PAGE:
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The History of the Kindertransport

Posted: 03 February 2014
The History of the Kindertransport


Approved by ATG's PR & Communications Officer, David Bradbury

The first major UK tour of Diane Samuels’ play Kindertransport is coming to Richmond Theatre from Monday 3 February. It’s an uplifting play about Mother/Daughter relationships but set against the background of the historical event known as the Kindertransport. In this short series of articles we look at the historical context of the play, and hear from the playwright and director about their thoughts on the production.

Background
10,000 children were rescued from Nazi Europe between December 1938 and August 1939 and brought to Britain as refugees before World War II. This rescue mission was called the Kindertransport. Many of the children never saw their parents, grandparents, brothers and sisters again. The families they left behind were taken to concentration camps and death camps and in most cases murdered by the Nazis. The rescue of these children is a multifaceted story of courage and kindness but also one of loss of identity and trauma. As refugees far from home, the children had to face the difficult task of adjusting to a new life in Britain. It is estimated that between 20-40% of Kindertransport Refugees were reunited with a parent, but as the play explores this was a complex reunion and for some remained unresolved.

The Kindertransport
Some Jews left Germany within weeks of Hitler coming to power. Others stayed, hoping that the problems might pass. However, for many who wanted to go there were many countries who refused to take them in. An editorial in the Daily Express newspaper (19 June 1939) voiced these concerns: In November 1938, a group of campaigners called on the British Prime Minister to plead for help – at least for the children. The government gave permission for Jewish and non-Aryan children up to the age of 17 years to come to Britain. Both Jewish and Christian groups, in particular the Quakers, set up refugee committees all over the country to help with the rescue of the children. A deposit of £50 had to be paid as a guarantee for each child so that there was no cost to the state. This rescue mission became known as the Kindertransport and from the beginning of December 1938 to the end of August 1939 nearly 10,000 Jewish and non-Aryan children were given refuge in Britain. More children could have been rescued, but in September 1939 war broke out and the transports had to stop. It was an agonising decision for parents to part with their children. They hoped their children would be saved, but it meant separation from their loved ones and a journey into the unknown.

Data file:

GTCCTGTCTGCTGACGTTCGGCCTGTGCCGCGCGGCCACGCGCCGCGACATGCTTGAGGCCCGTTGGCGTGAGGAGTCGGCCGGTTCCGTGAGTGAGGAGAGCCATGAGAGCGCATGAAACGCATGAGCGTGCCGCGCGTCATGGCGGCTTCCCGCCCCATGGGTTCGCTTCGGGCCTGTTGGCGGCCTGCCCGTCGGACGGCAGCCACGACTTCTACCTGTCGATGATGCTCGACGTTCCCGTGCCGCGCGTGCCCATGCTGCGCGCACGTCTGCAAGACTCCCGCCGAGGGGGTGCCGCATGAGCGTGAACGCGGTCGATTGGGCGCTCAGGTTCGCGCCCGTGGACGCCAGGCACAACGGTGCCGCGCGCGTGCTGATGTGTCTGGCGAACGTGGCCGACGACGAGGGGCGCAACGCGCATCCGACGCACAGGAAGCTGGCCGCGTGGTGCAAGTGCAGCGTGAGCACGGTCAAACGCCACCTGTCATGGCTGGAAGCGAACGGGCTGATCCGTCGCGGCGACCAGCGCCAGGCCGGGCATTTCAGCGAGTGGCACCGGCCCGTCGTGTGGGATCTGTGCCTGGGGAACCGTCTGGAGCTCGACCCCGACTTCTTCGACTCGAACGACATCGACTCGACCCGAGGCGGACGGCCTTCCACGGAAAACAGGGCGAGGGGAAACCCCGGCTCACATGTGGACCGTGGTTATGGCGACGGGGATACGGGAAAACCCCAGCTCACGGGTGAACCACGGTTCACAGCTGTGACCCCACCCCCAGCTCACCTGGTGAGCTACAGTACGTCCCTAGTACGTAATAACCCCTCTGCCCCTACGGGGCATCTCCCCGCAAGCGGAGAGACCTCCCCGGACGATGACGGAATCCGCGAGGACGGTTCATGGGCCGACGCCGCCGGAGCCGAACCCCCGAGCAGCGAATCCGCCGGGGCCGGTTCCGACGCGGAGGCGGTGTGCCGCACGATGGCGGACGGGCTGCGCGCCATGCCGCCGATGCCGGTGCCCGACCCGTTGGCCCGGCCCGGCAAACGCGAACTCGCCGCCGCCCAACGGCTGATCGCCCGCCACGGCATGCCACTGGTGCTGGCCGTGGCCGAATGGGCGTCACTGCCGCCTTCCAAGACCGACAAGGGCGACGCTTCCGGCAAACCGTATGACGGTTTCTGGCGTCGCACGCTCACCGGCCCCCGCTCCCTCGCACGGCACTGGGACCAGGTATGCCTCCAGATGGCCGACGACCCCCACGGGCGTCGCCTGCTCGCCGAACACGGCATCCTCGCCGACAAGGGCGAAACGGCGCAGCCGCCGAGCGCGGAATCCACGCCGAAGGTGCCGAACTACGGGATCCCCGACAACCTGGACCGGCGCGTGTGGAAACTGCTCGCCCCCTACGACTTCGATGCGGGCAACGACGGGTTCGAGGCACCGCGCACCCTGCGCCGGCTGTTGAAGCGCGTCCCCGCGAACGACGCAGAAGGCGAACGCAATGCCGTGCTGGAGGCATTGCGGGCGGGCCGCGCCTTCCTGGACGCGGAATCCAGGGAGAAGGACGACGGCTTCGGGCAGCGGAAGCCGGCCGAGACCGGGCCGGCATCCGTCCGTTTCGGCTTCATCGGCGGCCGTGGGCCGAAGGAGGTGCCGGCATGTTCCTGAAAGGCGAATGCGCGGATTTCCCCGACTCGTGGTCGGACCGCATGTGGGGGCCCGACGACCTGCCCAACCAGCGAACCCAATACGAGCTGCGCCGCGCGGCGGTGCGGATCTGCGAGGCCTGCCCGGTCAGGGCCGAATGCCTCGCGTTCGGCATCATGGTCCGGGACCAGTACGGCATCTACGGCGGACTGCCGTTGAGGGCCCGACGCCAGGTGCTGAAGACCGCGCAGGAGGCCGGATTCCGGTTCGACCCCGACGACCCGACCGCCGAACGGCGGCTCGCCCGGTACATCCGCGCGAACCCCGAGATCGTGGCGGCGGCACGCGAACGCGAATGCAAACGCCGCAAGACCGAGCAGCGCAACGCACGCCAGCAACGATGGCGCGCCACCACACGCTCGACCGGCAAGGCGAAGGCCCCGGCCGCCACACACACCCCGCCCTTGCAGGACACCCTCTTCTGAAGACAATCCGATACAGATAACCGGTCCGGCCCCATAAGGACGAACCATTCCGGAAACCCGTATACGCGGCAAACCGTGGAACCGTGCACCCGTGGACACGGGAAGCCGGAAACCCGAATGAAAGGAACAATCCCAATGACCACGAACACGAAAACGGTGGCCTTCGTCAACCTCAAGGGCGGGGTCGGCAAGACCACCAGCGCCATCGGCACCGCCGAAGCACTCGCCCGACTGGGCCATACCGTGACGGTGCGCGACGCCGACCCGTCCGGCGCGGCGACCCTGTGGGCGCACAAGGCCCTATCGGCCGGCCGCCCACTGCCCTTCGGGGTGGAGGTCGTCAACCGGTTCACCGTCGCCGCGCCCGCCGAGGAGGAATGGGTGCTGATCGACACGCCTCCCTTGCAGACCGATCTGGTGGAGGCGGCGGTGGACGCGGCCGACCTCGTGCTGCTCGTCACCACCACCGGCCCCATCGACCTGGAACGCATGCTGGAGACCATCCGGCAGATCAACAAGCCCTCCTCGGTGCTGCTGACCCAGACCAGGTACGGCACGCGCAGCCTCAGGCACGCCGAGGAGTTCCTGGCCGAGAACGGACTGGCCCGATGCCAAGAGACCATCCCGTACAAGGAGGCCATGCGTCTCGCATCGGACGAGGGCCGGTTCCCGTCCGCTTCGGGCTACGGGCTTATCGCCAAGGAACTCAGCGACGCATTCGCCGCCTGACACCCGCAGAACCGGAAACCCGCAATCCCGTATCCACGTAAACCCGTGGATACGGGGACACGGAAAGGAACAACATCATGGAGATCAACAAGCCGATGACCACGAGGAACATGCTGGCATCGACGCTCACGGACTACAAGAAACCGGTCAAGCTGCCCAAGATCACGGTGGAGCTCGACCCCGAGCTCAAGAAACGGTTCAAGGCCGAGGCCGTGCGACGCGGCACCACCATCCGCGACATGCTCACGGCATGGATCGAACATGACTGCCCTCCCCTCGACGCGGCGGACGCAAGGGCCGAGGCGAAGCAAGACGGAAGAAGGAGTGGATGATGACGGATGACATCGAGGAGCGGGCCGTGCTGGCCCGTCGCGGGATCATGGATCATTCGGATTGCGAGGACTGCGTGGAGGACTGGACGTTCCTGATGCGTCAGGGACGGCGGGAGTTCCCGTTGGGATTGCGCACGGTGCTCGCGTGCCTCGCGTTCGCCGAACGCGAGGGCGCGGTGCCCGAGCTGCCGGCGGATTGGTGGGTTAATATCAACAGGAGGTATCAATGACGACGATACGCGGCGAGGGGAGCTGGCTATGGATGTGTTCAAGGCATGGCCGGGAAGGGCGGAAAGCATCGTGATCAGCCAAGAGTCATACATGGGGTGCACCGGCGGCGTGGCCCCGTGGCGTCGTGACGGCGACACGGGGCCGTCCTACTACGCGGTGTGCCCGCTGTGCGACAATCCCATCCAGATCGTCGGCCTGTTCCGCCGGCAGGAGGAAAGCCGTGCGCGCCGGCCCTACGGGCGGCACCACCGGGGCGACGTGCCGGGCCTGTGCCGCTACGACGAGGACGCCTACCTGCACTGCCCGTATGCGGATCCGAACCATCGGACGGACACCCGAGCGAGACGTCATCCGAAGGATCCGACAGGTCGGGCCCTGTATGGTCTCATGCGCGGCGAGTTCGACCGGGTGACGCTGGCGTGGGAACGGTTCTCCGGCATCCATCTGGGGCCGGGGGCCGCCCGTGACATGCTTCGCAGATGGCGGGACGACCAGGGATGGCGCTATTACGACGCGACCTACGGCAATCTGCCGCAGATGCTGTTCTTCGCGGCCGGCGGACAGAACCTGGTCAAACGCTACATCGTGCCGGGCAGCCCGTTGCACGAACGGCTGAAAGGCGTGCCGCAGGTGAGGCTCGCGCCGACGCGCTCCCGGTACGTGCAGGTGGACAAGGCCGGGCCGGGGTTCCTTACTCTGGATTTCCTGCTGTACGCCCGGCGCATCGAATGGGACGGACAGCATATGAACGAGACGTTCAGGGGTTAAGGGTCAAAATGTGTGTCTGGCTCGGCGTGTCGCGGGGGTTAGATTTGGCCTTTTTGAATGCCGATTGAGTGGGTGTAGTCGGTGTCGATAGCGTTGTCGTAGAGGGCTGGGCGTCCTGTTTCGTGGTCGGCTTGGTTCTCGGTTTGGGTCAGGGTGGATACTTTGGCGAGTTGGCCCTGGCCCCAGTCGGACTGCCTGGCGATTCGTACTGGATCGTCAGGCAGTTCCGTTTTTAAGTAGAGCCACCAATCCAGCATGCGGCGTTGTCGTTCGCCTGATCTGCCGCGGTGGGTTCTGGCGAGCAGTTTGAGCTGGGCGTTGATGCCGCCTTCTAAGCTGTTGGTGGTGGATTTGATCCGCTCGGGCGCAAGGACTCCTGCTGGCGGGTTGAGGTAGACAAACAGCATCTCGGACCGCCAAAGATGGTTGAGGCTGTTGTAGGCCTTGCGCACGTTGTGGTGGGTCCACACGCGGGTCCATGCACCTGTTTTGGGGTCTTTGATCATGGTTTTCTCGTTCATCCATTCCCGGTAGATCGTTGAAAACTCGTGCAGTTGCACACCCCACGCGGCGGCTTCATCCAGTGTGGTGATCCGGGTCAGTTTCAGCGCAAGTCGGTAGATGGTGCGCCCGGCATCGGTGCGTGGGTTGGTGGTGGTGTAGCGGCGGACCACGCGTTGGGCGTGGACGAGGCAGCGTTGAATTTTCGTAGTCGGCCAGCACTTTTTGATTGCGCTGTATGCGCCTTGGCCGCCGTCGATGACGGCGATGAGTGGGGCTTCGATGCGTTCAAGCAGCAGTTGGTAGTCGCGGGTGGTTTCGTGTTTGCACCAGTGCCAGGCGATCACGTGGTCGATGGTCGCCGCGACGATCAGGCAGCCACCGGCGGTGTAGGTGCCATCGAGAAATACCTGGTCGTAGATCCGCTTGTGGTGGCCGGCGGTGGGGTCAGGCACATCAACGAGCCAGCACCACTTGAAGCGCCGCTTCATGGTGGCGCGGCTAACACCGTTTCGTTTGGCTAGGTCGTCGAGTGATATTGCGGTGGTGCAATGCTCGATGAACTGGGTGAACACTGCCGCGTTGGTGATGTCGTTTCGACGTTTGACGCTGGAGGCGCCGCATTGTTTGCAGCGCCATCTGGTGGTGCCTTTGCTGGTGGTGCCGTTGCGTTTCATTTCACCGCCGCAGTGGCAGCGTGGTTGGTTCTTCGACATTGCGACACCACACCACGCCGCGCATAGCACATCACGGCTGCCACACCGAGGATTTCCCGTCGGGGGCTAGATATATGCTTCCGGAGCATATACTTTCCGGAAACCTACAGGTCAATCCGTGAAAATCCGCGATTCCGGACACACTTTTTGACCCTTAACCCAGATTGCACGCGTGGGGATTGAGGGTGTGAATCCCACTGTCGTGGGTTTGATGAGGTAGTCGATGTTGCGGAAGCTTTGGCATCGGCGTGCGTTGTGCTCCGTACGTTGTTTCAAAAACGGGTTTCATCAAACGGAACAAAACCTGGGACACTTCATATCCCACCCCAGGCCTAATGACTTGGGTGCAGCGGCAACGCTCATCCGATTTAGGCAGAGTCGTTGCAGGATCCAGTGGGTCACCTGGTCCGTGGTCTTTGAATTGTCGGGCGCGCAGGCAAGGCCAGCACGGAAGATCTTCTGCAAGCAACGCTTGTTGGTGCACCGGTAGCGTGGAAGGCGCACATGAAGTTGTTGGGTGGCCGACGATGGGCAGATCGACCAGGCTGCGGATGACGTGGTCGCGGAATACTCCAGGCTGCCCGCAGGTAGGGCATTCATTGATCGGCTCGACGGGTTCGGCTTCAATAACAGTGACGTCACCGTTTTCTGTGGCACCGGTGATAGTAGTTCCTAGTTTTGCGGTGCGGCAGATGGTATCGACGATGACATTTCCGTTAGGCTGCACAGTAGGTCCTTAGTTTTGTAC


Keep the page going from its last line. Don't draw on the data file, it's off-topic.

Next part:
The Children
The children travelled by train across Germany and Austria to Holland and then by boat to Harwich in the south of England. The children wore labels around their necks, identifying them by name and number. They were each allowed to take one suitcase and a small amount of money.